Investors bank on more exits

UK institutional investors have told a survey they expected private equity firms to benefit from improved exit opportunities in the near future, despite tough economic conditions.

50 per cent of UK institutional investors participating in a survey run by RSM Robson Rhodes, the consultant, and Mergermarket, said they expected the number of private equity exits in Europe to increase in the next six months.

79 per cent of the 40 investors polled also said they expected secondary buyouts to become more common as an exit route, as the IPO market remains practically closed and trade sales continue to be slow. 65 per cent of the participants said such an increase in secondary buyouts was an encouraging prospect for investors.

According to Sukhbinder Heer, head of corporate finance at Robson Rhodes, investors’ optimism is in part driven by a perception that private equity firms are now putting greater emphasis on the need to realise investments than they did in the past.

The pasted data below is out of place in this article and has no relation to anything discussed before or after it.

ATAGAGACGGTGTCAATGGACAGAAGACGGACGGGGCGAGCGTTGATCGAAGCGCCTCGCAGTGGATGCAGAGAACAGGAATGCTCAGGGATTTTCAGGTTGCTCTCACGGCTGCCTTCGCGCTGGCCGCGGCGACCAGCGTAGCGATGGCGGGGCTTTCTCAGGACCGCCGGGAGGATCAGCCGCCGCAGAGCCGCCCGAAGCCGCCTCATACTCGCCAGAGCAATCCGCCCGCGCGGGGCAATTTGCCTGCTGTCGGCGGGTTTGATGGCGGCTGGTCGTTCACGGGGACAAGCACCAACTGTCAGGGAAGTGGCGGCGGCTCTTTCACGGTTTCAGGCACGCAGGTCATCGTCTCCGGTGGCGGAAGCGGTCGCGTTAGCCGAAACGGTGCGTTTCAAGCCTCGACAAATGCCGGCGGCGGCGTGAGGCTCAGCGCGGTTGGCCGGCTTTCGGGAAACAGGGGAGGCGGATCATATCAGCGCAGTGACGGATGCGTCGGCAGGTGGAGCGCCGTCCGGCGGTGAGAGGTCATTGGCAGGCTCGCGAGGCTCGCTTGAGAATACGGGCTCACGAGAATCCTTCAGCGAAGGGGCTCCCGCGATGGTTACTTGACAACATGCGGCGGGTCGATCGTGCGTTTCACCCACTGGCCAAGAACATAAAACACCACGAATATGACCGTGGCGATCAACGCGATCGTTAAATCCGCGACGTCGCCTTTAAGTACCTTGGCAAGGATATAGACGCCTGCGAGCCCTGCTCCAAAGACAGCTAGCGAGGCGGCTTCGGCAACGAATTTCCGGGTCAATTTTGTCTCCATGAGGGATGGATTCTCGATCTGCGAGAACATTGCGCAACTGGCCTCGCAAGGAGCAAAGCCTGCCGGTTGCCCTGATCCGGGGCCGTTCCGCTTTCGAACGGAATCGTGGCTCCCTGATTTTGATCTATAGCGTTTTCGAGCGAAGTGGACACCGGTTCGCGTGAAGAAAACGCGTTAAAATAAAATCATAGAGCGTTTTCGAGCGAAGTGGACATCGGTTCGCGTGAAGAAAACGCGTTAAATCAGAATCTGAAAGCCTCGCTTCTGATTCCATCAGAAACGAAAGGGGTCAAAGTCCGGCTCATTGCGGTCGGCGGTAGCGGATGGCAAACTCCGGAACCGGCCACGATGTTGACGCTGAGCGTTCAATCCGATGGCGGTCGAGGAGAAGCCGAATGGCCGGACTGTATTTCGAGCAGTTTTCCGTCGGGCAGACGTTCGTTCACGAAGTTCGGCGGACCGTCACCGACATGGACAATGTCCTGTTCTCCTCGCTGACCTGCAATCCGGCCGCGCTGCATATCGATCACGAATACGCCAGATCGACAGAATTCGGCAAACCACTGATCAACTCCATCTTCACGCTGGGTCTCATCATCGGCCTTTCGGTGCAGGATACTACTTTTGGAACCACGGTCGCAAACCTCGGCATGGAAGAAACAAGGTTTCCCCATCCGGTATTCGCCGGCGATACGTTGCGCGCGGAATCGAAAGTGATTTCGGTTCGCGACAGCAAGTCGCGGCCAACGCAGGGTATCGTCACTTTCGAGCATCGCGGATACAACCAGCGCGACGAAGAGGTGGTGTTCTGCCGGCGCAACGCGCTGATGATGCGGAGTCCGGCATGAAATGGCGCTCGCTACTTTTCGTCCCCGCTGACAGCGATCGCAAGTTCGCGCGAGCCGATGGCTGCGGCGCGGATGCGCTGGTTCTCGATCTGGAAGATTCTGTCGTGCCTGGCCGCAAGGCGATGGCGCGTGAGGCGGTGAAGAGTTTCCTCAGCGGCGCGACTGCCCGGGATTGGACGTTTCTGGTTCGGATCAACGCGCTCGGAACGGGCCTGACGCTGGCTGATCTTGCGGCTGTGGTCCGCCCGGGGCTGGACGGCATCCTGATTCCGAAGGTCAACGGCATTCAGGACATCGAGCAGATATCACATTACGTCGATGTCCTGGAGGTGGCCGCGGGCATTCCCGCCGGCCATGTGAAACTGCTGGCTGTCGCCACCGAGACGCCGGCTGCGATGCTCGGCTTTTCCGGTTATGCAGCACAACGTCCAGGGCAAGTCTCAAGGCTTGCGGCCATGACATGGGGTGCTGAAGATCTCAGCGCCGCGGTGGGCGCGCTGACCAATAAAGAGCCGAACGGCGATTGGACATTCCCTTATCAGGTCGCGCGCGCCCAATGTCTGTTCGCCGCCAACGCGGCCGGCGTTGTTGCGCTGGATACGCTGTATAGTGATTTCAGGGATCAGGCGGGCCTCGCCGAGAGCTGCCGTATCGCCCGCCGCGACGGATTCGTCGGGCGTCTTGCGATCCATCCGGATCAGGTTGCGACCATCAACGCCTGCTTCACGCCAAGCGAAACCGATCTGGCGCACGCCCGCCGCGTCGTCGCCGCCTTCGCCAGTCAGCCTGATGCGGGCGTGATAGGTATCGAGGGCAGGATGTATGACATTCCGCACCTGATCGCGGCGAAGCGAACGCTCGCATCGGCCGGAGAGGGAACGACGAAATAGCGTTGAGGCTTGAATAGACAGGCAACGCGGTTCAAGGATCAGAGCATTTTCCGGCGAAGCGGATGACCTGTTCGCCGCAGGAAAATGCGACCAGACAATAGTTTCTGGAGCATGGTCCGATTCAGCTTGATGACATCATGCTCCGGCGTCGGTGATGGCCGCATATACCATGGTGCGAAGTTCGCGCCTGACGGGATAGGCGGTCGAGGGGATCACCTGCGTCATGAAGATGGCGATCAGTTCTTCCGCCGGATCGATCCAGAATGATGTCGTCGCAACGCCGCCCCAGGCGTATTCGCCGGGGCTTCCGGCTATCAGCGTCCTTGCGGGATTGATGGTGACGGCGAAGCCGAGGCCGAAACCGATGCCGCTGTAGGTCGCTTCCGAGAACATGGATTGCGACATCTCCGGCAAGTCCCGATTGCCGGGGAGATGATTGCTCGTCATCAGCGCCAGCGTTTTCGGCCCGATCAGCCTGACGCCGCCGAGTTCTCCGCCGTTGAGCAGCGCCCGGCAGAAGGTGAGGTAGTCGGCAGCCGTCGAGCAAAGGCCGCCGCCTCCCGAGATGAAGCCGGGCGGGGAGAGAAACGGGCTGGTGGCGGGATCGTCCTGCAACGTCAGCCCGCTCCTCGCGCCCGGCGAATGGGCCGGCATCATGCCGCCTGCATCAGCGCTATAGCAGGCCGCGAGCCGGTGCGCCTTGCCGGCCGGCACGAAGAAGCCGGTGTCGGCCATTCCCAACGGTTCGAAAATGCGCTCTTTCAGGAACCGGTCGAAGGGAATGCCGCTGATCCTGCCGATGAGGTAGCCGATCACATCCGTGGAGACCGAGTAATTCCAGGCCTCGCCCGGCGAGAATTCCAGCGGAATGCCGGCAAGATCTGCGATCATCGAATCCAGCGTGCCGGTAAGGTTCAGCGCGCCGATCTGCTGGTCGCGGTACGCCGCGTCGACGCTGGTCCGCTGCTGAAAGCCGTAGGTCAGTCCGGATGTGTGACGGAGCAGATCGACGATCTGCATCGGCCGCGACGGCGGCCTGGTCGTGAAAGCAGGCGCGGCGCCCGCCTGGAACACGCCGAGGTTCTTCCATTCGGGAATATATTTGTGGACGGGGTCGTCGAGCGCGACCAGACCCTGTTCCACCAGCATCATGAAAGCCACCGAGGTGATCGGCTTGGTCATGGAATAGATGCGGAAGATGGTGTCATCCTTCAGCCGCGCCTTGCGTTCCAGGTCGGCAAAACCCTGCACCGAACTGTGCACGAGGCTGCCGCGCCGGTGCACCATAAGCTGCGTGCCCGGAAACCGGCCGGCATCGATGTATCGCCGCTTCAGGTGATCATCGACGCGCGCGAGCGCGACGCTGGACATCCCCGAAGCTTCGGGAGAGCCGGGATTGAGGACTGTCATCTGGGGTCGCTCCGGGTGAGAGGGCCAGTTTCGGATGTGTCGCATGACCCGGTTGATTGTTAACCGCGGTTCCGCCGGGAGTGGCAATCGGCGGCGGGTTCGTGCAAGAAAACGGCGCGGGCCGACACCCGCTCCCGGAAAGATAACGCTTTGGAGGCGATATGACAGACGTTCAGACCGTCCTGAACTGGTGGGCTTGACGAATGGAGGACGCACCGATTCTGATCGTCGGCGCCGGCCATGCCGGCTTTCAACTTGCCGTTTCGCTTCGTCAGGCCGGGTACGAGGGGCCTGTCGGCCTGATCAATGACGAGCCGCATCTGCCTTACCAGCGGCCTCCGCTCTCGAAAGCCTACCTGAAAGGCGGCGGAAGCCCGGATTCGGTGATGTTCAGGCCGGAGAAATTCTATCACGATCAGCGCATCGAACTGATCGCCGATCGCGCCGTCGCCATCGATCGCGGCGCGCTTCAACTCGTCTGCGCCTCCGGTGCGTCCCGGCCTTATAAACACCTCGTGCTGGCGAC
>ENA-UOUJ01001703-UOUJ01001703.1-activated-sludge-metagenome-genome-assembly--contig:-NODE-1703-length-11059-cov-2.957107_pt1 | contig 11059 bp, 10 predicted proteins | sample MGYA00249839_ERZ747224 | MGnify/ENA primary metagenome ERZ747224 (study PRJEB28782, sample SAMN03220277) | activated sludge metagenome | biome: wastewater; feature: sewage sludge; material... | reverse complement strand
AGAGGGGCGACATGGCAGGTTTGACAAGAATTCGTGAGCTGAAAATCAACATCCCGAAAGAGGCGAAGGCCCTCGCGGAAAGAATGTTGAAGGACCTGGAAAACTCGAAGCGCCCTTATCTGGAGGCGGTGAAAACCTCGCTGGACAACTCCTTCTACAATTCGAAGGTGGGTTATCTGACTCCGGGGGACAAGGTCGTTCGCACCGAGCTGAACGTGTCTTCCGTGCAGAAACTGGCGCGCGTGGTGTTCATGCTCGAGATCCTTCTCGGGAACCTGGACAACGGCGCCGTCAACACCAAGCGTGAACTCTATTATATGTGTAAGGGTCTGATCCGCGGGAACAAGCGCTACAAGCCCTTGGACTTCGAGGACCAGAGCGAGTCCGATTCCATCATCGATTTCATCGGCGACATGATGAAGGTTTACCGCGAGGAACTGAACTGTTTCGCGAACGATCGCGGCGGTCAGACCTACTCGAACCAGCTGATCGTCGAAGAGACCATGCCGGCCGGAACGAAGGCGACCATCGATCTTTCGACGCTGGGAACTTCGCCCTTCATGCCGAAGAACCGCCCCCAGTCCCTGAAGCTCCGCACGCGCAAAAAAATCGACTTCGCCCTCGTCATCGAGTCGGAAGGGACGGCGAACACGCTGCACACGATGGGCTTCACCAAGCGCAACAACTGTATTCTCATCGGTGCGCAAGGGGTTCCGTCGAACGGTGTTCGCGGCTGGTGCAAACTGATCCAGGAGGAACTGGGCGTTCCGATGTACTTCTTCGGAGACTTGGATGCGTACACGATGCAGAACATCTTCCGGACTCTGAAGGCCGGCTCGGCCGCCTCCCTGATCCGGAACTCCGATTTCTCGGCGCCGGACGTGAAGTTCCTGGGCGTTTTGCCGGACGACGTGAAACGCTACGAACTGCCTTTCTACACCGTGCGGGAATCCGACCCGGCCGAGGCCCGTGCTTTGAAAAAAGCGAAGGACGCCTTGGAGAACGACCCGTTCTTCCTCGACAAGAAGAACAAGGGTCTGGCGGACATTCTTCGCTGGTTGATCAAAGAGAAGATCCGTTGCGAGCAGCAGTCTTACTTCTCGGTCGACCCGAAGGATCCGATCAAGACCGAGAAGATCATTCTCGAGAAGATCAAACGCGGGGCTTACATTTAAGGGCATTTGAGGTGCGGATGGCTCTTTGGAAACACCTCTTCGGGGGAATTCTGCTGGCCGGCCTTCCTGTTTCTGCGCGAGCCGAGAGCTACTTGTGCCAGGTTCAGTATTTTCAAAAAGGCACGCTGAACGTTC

More focus on exists among private equity managers is also reflected by Mergermarket’s finding that holding periods of private equity investments have recently gone down. Analysing fully disclosed exits from European private equity firm with a transaction value of between £100m and £200m over the past two years, the survey found that investments sold in 2002 had on average been held for 43 months, against 57 months in 2001.

Trade sales remained the most common form of exit, although down 11 per cent from 2001.

However, surprisingly given investors’ overall optimism regarding divestment as documented in the survey, and despite last year’s evidence of private equity firms moving investments to exit sooner, Robson Rhodes and Mergermarket also said 64 per cent of investors told the poll they expected the average length of time that private equity firms hold investments to increase.